It should be noted that our waitress/waiter switched a total of three times without warning. And by the end of the night, our initial waitress could be found at the bar, having a drink, chatting it up with friends and having a grand old time. Slightly problematic, no?

So why the whole introductory paragraph about hype? Well, see as good as the meal was, it just wasn't that impressive to me. After all I'd read and heard, I was expecting to be blown away by my meal. And perhaps that's an unfortunate thing because I fear that had I happened upon this restaurant, not knowing a darn thing, I might have had a little bit more of an enjoyable experience. There are plenty of other little rustic Italian restaurants (i.e. Supper on the LES, love that place) that deliver food just as good with prices slightly lower. And these days, value is where it's at.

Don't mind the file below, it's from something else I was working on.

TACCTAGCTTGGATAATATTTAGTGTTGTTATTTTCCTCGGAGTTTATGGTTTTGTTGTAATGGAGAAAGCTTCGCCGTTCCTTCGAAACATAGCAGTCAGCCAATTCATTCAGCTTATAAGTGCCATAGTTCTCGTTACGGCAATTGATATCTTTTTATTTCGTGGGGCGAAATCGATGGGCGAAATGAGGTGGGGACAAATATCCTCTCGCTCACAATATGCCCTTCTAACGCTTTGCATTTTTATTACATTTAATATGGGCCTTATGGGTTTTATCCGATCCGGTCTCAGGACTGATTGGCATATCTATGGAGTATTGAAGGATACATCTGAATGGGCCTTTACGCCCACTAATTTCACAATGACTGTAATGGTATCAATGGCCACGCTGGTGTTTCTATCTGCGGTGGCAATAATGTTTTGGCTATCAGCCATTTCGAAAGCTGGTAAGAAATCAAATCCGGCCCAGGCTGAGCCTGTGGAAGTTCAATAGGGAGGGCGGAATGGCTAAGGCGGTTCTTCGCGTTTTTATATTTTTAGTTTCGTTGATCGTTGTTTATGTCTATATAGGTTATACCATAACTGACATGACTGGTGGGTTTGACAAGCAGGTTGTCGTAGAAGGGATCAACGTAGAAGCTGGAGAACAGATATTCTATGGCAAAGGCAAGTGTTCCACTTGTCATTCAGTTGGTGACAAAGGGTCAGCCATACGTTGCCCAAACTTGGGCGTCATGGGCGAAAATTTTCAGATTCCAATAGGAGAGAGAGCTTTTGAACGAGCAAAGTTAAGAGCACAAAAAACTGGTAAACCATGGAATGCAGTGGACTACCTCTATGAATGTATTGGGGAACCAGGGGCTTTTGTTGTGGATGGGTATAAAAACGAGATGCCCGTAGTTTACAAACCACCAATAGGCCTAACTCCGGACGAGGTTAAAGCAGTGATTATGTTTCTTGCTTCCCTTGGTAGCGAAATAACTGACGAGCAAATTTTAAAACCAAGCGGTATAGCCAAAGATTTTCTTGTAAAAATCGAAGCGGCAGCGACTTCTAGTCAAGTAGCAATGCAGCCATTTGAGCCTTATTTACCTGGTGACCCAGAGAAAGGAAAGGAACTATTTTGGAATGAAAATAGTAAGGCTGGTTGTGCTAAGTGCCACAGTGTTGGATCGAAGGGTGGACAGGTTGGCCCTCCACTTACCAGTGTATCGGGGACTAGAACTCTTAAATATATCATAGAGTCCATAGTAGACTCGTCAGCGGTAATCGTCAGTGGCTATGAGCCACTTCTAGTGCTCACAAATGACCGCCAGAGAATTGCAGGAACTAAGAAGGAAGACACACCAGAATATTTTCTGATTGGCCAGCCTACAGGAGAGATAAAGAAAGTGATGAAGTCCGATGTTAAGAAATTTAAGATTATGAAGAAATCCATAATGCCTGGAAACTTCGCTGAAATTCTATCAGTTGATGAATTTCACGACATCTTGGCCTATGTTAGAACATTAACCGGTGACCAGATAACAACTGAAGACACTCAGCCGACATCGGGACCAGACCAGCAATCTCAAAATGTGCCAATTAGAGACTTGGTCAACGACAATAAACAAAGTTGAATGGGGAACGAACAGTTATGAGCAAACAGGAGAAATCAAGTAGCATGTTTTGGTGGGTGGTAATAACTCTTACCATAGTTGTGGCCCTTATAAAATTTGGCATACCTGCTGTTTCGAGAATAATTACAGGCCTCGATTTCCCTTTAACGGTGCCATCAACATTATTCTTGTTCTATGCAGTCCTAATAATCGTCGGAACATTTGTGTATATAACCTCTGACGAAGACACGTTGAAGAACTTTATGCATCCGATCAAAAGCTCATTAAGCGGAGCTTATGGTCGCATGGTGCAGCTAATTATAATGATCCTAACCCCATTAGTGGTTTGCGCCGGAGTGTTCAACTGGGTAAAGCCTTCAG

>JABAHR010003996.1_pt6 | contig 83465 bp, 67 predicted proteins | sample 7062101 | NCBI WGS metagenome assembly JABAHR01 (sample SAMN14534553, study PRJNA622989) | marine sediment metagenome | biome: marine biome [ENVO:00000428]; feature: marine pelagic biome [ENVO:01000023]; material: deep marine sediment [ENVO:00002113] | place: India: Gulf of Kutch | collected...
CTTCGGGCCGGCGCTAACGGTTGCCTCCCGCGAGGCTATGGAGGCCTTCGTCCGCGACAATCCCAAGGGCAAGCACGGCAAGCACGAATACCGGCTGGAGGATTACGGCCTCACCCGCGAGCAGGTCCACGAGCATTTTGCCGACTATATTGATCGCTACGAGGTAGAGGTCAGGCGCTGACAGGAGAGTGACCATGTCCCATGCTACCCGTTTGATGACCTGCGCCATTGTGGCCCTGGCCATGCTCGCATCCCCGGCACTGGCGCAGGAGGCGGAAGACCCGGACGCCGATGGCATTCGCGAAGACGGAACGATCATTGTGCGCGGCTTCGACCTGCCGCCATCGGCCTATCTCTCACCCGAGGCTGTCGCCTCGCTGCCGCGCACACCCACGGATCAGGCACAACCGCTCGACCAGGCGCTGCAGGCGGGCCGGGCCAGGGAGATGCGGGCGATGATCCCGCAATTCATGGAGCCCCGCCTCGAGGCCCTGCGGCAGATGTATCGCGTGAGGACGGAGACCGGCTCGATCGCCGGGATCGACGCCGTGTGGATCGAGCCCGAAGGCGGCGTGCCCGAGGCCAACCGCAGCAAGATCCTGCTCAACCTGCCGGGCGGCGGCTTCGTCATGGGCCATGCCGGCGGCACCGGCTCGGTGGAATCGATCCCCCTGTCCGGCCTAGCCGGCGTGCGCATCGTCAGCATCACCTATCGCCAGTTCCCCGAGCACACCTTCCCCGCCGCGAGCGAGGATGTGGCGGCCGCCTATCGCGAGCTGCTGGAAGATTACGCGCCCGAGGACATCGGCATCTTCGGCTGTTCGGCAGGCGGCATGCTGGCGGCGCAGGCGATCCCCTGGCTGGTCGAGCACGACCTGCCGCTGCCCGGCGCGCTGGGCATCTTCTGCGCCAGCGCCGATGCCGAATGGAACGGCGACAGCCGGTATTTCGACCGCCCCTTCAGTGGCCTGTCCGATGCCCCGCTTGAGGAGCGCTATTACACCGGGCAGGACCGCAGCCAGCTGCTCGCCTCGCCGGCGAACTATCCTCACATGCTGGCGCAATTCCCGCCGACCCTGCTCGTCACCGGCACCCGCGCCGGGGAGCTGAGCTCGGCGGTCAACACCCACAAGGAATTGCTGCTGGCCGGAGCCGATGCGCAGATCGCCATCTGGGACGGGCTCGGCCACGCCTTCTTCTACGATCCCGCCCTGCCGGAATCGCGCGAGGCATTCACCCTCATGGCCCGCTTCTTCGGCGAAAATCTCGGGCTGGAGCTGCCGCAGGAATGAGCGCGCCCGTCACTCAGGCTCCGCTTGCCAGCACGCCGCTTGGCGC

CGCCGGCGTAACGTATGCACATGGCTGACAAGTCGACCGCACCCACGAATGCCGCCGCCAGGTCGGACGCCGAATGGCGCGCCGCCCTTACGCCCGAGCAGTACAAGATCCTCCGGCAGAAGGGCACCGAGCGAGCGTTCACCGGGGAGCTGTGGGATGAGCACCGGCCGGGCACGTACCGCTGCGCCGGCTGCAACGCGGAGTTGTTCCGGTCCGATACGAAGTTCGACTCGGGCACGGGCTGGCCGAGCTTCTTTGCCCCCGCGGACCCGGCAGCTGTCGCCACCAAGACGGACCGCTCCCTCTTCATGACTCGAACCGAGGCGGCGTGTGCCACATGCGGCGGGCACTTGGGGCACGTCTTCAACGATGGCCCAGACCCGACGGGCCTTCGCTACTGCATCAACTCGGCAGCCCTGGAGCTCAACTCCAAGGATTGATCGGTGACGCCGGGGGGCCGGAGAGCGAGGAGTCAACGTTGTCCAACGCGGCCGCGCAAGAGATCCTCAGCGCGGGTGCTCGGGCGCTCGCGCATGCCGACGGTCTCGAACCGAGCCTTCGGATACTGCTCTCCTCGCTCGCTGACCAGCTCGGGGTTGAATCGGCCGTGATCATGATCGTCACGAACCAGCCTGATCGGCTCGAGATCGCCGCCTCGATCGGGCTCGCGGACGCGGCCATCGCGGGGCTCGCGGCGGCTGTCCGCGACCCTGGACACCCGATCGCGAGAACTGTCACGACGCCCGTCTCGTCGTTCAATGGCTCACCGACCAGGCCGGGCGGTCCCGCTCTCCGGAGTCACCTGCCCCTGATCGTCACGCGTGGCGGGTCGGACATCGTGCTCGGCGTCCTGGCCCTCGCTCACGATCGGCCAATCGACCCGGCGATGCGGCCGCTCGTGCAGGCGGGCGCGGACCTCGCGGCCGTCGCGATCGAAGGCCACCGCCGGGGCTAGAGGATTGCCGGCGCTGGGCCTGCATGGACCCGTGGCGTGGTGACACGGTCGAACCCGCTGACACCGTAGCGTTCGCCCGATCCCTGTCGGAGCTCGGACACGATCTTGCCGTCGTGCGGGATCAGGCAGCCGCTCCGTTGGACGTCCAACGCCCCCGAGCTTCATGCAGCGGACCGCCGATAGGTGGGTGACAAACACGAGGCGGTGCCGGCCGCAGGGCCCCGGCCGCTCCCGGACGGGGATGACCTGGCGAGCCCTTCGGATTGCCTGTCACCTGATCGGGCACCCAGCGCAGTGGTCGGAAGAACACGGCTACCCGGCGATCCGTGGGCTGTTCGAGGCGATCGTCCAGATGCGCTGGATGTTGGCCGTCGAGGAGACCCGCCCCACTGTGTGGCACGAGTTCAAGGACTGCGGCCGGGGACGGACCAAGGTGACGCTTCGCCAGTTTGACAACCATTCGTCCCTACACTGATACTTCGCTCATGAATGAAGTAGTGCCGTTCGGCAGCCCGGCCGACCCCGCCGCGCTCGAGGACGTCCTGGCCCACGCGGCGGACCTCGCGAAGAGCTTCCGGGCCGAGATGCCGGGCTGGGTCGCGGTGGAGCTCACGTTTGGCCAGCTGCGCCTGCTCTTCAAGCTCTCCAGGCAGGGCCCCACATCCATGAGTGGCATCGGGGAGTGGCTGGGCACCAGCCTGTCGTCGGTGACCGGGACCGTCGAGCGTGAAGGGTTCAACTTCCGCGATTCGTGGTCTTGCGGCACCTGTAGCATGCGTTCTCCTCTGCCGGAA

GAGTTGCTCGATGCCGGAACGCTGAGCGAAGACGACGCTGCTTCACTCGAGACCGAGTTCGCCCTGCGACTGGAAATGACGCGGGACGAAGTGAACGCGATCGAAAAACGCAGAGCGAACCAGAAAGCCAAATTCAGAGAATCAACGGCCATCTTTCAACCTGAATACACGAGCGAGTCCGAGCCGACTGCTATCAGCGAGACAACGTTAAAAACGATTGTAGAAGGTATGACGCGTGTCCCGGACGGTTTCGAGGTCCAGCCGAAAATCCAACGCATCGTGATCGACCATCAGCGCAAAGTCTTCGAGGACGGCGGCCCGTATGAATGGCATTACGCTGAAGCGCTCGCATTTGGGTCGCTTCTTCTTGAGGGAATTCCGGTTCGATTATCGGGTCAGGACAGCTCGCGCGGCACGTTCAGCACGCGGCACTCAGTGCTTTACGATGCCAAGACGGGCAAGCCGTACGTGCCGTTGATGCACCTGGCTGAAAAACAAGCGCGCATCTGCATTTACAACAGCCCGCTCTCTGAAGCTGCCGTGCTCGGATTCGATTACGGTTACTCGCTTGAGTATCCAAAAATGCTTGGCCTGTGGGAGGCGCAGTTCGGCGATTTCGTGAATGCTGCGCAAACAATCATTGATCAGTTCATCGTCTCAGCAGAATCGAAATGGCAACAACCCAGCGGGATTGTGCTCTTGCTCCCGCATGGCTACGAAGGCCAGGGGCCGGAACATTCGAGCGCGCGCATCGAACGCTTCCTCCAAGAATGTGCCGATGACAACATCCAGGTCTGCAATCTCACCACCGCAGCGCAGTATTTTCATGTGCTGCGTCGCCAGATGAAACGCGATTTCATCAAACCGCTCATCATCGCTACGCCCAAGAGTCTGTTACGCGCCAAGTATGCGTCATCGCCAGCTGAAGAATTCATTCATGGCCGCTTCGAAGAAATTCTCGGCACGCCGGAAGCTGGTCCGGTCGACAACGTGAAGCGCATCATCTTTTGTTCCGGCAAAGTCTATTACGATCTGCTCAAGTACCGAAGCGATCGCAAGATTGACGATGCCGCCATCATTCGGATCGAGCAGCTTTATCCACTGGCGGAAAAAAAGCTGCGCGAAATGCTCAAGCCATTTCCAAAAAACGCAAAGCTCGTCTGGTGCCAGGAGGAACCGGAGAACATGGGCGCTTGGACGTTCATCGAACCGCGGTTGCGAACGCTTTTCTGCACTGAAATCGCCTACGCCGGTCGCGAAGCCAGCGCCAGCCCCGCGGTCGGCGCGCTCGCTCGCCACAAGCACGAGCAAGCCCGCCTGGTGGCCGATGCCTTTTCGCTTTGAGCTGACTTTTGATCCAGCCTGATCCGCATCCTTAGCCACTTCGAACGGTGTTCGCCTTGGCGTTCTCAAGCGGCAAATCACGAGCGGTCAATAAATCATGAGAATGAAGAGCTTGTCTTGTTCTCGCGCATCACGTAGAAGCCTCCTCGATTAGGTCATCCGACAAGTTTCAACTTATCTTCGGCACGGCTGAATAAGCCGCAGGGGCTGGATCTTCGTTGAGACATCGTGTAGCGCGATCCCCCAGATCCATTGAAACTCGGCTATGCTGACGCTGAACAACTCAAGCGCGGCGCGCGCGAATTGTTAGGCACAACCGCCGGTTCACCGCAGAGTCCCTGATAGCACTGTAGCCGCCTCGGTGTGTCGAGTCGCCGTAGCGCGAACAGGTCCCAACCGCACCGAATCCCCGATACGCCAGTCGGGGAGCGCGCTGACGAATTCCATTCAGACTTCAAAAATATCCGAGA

Will I go back to Locanda Verde? Absolutely, should I be so lucky. There's always their much talked about (uh oh) fried chicken and we both agreed dining at the bar on a much quieter night would be a great option for the next go around. That said, let's take a look at the breakdown...

FOOD: 22
LOOK: 23
VIBE: 23


restaurant ratings

So this weekend I (along with some excellent help) developed a new restaurant rating system, in hopes of allowing you to get a better understanding of my dining experiences via numbers. Sure I can romance the crap out of a place by going on, and on, and on, about a dish, a drink, a particularly charming bartender, whatever, but in hopes of gaining just a tad more credibility, I think a formal rating system will help us all in understanding where exactly a restaurant lies along my ever important, reliable, and sophisticated scale.

I'm going to break it down into four parts, each worth 25 points each: SERVICE, FOOD, THE LOOK (style, decoration), and THE VIBE. At the end, I'll add 'em all up and we will have ourselves a final grade. And to be honest, I don't think anyone was surprised more by some of my results than I was. Restaurants I would typically eagerly recommend were coming back with scores that were far lower than I would have anticipated. The truth is coming out, folks. Let's size some joints up, shall we?

Friday, January 15, 2010

'inoteca part deux